Such a limitation of the spontaneity of the movement caught the attention of Rabindranath and other men of letters. Rabindranath, though considerably swayed by revivalism for some years, under the impact of communal strife, pointed out in a series of remarkably perceptive articles in mid 1907 that simply blaming the British for the riots was quite an inadequate response.

Together with these cultural limitations, the history of boycott and Swadeshi movement vividly illustrated the limits of an intelligentsia movement with broadly bourgeois aspirations but without as yet real bourgeois support. Boycott achieved some initial success - thus the Calcutta collector of customs in September 1906 noted a decline in Manchester cloth sales. This decline had a lot to do with a quarrel over trade terms between Calcutta marwari dealers and British manufacturers. It is significant also that the sharpest decline was in items like shoes and cigarettes where the demand was mainly from middle class Indian gentlemen.

In spite of such limitations the Swadeshi mood did bring about a significant revival in handloom, silk weaving, and some other traditional crafts. Also a number of attempts to promote modern industries were taken. Thus the 'Banga Lakshmi Cotton Mills' was launched in August 1906 and there were some fairly successful ventures in porcelain, chrome, soap, matches and cigarettes.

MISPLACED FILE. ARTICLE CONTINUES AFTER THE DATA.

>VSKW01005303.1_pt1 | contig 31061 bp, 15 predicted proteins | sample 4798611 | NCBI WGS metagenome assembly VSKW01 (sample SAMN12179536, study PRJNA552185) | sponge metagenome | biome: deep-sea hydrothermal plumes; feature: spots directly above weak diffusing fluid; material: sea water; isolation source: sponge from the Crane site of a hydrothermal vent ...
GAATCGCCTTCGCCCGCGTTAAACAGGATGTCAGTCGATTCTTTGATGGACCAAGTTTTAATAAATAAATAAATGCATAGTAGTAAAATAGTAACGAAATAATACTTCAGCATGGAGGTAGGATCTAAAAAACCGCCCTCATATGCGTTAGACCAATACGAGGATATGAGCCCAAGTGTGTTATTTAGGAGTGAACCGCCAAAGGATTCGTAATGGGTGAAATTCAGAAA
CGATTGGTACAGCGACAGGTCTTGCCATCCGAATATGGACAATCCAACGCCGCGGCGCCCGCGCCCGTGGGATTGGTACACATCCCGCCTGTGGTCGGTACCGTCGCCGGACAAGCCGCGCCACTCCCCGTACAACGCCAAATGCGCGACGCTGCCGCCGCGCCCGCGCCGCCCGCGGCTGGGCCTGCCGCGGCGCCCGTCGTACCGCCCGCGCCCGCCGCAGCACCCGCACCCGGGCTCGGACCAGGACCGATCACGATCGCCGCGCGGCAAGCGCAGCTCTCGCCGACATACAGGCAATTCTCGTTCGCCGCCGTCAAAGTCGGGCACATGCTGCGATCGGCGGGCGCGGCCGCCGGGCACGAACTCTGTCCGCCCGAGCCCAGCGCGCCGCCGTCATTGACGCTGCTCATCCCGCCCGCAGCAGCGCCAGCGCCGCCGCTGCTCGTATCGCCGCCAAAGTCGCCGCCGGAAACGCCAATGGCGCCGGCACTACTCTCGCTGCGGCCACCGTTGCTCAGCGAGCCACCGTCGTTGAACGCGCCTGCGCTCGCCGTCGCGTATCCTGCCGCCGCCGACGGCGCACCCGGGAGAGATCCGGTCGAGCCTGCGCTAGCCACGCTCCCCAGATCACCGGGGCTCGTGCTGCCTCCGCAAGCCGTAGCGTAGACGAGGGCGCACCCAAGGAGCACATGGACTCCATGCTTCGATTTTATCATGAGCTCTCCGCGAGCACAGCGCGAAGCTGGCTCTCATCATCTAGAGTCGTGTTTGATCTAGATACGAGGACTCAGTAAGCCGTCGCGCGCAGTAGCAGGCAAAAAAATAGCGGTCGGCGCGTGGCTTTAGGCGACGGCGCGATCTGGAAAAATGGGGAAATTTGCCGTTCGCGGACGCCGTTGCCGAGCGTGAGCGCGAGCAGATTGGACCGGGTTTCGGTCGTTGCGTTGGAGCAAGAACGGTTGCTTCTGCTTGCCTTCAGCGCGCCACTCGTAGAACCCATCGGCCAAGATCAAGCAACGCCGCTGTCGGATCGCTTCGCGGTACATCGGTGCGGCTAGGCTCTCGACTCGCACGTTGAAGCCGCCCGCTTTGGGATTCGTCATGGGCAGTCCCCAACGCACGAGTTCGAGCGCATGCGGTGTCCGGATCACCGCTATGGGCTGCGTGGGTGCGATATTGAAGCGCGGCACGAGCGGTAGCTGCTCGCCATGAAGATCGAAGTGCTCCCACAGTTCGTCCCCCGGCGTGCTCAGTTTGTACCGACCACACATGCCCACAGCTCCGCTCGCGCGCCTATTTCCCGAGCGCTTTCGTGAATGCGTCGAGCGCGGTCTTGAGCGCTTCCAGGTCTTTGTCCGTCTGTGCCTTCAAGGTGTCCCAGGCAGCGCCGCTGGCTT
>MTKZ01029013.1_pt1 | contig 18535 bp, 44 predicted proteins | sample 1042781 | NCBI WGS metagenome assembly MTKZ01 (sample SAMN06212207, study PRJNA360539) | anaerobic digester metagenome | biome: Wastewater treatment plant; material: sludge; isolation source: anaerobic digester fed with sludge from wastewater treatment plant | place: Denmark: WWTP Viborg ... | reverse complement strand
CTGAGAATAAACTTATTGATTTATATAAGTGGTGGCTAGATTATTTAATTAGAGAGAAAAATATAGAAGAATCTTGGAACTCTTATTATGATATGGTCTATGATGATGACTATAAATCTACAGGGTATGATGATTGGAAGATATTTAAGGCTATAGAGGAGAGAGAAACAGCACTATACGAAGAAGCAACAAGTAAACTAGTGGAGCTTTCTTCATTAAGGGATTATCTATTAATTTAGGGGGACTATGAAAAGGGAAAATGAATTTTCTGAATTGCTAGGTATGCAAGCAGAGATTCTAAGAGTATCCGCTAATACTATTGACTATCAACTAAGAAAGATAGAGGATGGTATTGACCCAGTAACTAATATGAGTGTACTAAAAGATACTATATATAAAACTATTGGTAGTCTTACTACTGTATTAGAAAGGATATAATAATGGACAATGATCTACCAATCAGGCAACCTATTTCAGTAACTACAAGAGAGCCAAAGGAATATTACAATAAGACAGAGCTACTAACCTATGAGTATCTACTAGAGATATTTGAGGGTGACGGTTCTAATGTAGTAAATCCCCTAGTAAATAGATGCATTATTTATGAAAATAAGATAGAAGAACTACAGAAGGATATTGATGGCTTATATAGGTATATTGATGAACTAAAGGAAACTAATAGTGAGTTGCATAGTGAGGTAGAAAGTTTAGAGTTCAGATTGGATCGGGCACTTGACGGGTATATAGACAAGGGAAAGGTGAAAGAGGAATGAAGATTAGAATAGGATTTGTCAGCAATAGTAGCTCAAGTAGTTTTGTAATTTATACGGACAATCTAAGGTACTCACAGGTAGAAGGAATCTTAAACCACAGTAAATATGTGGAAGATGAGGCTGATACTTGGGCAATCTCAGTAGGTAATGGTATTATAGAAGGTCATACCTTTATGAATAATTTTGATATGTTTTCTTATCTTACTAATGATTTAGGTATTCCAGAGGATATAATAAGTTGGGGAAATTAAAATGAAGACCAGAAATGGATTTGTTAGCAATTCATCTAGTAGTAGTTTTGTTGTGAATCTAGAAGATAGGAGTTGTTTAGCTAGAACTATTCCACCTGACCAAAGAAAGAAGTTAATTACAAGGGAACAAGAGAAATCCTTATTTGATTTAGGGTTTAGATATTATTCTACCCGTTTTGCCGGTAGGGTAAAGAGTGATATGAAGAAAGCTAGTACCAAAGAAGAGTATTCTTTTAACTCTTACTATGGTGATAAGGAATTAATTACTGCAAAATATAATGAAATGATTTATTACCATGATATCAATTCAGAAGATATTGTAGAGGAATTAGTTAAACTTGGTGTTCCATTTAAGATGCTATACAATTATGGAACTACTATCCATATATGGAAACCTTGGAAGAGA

A considerable variety may be noticed within the national education efforts in Swadeshi Bengal, ranging from plans for vernacular technical teaching to santiniketan of Rabindranath and dawn society of Satish Mukherjee. These were plans to combine the traditional and the modern in a scheme for 'higher culture' for selected youths. National Society of Education was set up as a parallel university in March 1906. Though National Education with its negligible job prospects failed to attract the bulk of students, still some institutions like Bengal National College or Bengal Technical Institute survived after a couple of years.

The emergence of Samitis was an achievement of the Swedeshi age. By 1908, most of these Samitis were quite open bodies engaged in a variety of activities - physical and moral training of members, social work during religious festivals, preaching the Swadeshi message through multifarious forms, organising crafts, schools, arbitration courts and village societies, and implementing the techniques of passive resistance.

The Swadeshi movement indirectly alienated the general Muslim public from national politics. They followed a separate course that culminated in the formation of the muslim league (1906) in Dacca. But it also helped to give a new dimension in the Indian nationalist movement by giving the anticipations of Gandhian mass satyagraha without the dogma of non-violence. [Ranjit Roy]